This article looks at the changes introduced and the implications for machine builders.
Back in May 2002 Pilz undertook an exercise to compare the existing standard BS EN 60204-1:1998 (Safety of machinery. Electrical equipment of machines. General requirements) with the fifth edition of the Committee Draft of IEC 60204-1, as it was anticipated that this was about to be ratified and a new version of EN 60204-1 would soon follow. Such is the ponderous nature of the standards-making process that BS EN 60204-1:2006 was not published until June 2006.
Most of the anticipated changes in the standard have remained, but there have also been some others. Nevertheless, the most important change remains the acceptance of programmable electronic safety-related systems, and this is reflected in the very first sentence of the Scope. Furthermore, the writers have made it clear, by means of a note, that the term 'electrical' includes electrical, electronic and programmable matters. Within the body of this part of the standard it is clause 9 that now allows the use of software, programmable electronic systems and communications networks in machine safety systems. This is a major step forward, in that it brings the standard into line with the state-of-the-art. Indeed, in comparison with this, the other changes seem relatively minor.
Apart from the explicit inclusion of programmable electronic equipment, the Scope remains substantially unchanged. There are, however, alterations to the Normative References, but this is only to be expected due to the ever-changing standards landscape. Most of the definitions remain unchanged, though there are revisions to, for example, the definitions of 'control circuit (of a machine)', 'controlled stop' and 'electronic equipment'. Surprisingly, no definition is provided for 'programmable'.
In addition to clause 9, which has already been mentioned, clause 5.4 is also particularly notable. This clause relates to devices for switching off and for the prevention of unexpected start-up, and it now permits control isolation to be used in specific circumstances - such as for inspections or adjustments.
Clause 7.2.3 (Power circuits) gains directions on the disconnection of conductors, and clause 7.2.4 (Control circuits) now includes examples of overcurrent protection for control circuits supplied by transformers. Whereas clause 7.3 previously dealt with overcurrent protection of motors, there are now three separate clauses covering overload, over-temperature and current limiting.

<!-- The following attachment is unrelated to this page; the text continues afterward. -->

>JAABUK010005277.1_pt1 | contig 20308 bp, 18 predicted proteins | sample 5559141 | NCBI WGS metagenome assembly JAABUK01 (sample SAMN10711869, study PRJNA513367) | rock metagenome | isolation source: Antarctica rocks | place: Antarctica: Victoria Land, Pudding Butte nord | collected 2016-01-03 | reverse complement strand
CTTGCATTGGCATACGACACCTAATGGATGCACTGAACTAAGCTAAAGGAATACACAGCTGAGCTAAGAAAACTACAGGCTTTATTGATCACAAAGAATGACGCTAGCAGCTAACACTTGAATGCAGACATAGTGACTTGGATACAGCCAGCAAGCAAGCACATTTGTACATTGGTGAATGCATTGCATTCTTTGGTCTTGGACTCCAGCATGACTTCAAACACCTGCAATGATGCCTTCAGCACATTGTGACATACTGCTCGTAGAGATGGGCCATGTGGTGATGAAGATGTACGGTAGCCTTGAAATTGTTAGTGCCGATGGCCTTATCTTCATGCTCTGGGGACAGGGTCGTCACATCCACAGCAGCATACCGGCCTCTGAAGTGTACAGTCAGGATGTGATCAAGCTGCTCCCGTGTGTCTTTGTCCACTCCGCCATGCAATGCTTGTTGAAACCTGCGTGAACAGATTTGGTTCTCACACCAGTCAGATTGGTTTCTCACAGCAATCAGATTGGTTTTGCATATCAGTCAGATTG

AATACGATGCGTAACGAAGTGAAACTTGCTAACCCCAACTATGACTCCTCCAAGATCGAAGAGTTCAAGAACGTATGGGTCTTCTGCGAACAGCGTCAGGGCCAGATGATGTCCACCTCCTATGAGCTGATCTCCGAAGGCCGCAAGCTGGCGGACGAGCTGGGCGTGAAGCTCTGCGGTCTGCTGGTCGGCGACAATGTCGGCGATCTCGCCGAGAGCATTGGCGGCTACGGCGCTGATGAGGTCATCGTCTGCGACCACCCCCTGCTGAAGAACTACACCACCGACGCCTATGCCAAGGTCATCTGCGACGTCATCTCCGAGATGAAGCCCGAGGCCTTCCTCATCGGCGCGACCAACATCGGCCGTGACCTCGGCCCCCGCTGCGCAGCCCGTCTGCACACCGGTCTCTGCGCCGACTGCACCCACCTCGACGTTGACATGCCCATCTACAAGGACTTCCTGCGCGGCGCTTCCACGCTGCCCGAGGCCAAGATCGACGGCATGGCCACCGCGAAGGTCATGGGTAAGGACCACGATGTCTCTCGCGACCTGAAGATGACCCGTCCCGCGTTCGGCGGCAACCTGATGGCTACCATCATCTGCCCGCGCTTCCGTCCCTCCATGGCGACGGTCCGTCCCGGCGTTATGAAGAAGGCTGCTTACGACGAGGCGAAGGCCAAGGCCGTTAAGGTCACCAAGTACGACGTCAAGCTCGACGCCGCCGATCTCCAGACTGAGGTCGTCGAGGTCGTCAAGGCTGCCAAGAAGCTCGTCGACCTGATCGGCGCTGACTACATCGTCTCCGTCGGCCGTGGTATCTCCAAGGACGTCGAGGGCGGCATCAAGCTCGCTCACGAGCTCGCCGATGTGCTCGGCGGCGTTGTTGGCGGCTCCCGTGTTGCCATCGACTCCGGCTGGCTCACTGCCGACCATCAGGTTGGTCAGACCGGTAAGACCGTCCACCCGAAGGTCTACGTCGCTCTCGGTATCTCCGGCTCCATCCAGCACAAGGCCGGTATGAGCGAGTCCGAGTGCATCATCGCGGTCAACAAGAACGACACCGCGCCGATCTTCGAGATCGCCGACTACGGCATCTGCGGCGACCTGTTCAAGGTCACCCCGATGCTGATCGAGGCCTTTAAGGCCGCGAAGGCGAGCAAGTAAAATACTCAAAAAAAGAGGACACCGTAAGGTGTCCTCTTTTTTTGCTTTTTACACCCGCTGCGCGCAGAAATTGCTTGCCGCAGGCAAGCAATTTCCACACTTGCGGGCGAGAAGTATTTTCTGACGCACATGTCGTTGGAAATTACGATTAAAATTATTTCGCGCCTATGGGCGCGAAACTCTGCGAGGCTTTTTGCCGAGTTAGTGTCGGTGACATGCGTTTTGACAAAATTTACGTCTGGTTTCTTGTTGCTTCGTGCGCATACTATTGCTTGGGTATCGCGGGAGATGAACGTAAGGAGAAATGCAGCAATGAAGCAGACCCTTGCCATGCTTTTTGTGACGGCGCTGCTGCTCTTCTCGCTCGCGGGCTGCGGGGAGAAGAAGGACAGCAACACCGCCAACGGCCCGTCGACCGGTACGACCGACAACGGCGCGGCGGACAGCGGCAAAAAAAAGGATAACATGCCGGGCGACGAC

Clause 8 (Equipotential bonding) benefits from a revised diagram giving an example of equipotential bonding for electrical equipment of a machine; mobile machines now have their own clause (8.2.7), and there is a new clause 8.2.8 for additional protective bonding requirements for electrical equipment having earth leakage currents higher than 10mA AC or DC. Clause 8.3 has been retitled 'Functional bonding' and has been rewritten as a single clause instead of the three in the previous version of the standard.
Clause 9.1.4 of the old standard related to the connection of control devices and was concerned with switching elements in the conductors connected to the protective bonding. However, this clause has been deleted in the new standard.
Clause 9.2.4 (Suspension of safety functions and/or protective measures) has been revised and now also refers to cableless control stations - though cableless control stations were already mentioned elsewhere in the previous version of the standard.
Clause 126.96.36.199.2 refers to the emergency stop function. Importantly, the comments regarding the use of programmable systems and systems using communication networks or links have been removed - which therefore gives control system designers more scope than before. Furthermore, the old clause 188.8.131.52 (Serial data communications) is deleted altogether in the new standard.
Clause 9.3.2 was previously titled 'Overtravel limits'; it is now 'Exceeding operating limits' and includes other operating limits - such as speed and pressure - as well as position.